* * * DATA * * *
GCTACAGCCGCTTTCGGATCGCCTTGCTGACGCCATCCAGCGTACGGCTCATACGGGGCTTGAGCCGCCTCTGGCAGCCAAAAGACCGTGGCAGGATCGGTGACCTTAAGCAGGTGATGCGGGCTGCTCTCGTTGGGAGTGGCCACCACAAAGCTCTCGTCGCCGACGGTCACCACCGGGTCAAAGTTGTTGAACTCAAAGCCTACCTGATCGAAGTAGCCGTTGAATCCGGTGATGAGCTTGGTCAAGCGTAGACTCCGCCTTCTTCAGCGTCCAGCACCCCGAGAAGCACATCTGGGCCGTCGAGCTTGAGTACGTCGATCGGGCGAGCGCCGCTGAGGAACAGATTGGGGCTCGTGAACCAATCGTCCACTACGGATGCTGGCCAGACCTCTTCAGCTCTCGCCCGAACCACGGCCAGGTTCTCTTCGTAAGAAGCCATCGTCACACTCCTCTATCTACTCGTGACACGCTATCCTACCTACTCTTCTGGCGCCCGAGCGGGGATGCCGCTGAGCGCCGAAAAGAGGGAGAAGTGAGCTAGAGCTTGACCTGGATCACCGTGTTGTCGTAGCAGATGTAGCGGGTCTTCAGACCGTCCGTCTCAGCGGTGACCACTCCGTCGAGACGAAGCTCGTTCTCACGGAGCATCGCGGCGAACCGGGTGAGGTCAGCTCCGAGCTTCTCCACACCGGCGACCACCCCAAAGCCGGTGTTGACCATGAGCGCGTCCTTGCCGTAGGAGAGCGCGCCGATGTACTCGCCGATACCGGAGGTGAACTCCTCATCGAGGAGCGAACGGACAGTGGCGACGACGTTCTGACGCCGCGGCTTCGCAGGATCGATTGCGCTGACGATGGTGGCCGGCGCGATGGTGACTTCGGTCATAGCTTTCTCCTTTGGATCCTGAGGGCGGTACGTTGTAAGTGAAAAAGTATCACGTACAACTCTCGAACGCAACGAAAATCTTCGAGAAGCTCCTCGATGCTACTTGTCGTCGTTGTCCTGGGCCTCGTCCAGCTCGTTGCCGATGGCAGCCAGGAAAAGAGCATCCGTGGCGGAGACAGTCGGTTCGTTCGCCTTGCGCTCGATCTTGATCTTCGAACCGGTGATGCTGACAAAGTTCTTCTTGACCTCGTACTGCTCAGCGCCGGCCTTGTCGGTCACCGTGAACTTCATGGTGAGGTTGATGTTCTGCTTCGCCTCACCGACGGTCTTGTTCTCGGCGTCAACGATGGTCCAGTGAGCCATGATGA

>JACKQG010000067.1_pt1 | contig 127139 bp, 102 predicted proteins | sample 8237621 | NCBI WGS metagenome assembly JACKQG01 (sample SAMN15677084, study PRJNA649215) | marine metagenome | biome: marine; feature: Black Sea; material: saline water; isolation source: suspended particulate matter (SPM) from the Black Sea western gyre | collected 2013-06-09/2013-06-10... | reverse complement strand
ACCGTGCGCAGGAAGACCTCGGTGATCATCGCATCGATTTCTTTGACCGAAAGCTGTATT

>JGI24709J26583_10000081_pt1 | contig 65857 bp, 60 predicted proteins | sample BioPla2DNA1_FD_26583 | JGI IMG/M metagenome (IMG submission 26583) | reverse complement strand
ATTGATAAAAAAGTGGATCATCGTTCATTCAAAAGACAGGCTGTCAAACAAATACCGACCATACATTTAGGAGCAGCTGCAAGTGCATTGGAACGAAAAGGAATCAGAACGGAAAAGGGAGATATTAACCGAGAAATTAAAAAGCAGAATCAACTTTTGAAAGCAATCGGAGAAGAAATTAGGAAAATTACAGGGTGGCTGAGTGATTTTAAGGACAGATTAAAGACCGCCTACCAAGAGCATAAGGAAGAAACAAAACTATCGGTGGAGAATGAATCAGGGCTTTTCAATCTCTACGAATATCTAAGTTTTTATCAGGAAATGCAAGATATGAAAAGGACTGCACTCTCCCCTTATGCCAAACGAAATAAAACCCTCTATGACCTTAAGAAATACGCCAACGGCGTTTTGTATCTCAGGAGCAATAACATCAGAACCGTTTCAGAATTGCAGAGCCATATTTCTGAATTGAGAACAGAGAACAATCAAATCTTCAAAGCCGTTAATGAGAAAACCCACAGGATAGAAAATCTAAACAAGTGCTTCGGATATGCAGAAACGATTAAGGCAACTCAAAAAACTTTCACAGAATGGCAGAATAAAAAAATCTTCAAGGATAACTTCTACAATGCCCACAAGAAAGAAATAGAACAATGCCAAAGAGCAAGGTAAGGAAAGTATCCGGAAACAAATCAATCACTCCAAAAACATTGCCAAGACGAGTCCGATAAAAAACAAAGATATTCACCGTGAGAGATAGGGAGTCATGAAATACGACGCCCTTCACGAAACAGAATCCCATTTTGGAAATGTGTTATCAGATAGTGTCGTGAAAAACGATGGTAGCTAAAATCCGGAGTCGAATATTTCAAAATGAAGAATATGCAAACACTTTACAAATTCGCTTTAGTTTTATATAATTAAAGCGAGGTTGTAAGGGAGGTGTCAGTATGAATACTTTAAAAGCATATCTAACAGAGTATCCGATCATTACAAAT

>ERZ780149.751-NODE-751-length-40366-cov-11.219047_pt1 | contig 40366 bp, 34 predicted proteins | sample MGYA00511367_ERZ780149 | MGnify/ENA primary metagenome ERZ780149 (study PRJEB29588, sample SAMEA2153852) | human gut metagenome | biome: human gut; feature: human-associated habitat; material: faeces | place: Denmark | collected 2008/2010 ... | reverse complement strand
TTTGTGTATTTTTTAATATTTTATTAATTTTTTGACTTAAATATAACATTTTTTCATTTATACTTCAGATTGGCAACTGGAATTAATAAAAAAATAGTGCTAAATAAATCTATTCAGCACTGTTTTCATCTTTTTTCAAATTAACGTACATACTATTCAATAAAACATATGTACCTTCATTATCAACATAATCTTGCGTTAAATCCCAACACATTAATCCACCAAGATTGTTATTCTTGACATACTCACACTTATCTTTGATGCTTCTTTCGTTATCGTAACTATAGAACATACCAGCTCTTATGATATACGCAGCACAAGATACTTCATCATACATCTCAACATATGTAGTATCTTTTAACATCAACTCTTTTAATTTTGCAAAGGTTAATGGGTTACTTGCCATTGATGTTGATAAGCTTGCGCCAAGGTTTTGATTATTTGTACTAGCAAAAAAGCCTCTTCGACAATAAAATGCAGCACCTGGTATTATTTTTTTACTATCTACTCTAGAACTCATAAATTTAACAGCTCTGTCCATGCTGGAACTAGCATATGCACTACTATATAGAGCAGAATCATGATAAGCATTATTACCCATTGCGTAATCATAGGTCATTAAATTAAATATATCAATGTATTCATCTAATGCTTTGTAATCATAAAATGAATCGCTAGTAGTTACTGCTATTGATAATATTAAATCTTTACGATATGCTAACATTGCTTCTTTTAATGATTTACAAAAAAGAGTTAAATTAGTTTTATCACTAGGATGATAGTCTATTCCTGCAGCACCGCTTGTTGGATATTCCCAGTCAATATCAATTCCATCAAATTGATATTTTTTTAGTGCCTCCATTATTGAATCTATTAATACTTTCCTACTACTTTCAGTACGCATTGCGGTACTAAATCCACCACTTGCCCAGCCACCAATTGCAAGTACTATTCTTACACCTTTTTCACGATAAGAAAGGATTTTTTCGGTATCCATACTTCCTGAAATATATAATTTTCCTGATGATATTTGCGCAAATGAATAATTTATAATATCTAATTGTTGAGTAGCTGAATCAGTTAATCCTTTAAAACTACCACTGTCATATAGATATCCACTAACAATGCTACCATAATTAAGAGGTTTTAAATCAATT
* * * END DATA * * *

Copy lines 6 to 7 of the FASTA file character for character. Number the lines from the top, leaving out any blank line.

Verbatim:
>ERZ780149.751-NODE-751-length-40366-cov-11.219047_pt1 | contig 40366 bp, 34 predicted proteins | sample MGYA00511367_ERZ780149 | MGnify/ENA primary metagenome ERZ780149 (study PRJEB29588, sample SAMEA2153852) | human gut metagenome | biome: human gut; feature: human-associated habitat; material: faeces | place: Denmark | collected 2008/2010 ... | reverse complement strand
TTTGTGTATTTTTTAATATTTTATTAATTTTTTGACTTAAATATAACATTTTTTCATTTATACTTCAGATTGGCAACTGGAATTAATAAAAAAATAGTGCTAAATAAATCTATTCAGCACTGTTTTCATCTTTTTTCAAATTAACGTACATACTATTCAATAAAACATATGTACCTTCATTATCAACATAATCTTGCGTTAAATCCCAACACATTAATCCACCAAGATTGTTATTCTTGACATACTCACACTTATCTTTGATGCTTCTTTCGTTATCGTAACTATAGAACATACCAGCTCTTATGATATACGCAGCACAAGATACTTCATCATACATCTCAACATATGTAGTATCTTTTAACATCAACTCTTTTAATTTTGCAAAGGTTAATGGGTTACTTGCCATTGATGTTGATAAGCTTGCGCCAAGGTTTTGATTATTTGTACTAGCAAAAAAGCCTCTTCGACAATAAAATGCAGCACCTGGTATTATTTTTTTACTATCTACTCTAGAACTCATAAATTTAACAGCTCTGTCCATGCTGGAACTAGCATATGCACTACTATATAGAGCAGAATCATGATAAGCATTATTACCCATTGCGTAATCATAGGTCATTAAATTAAATATATCAATGTATTCATCTAATGCTTTGTAATCATAAAATGAATCGCTAGTAGTTACTGCTATTGATAATATTAAATCTTTACGATATGCTAACATTGCTTCTTTTAATGATTTACAAAAAAGAGTTAAATTAGTTTTATCACTAGGATGATAGTCTATTCCTGCAGCACCGCTTGTTGGATATTCCCAGTCAATATCAATTCCATCAAATTGATATTTTTTTAGTGCCTCCATTATTGAATCTATTAATACTTTCCTACTACTTTCAGTACGCATTGCGGTACTAAATCCACCACTTGCCCAGCCACCAATTGCAAGTACTATTCTTACACCTTTTTCACGATAAGAAAGGATTTTTTCGGTATCCATACTTCCTGAAATATATAATTTTCCTGATGATATTTGCGCAAATGAATAATTTATAATATCTAATTGTTGAGTAGCTGAATCAGTTAATCCTTTAAAACTACCACTGTCATATAGATATCCACTAACAATGCTACCATAATTAAGAGGTTTTAAATCAATT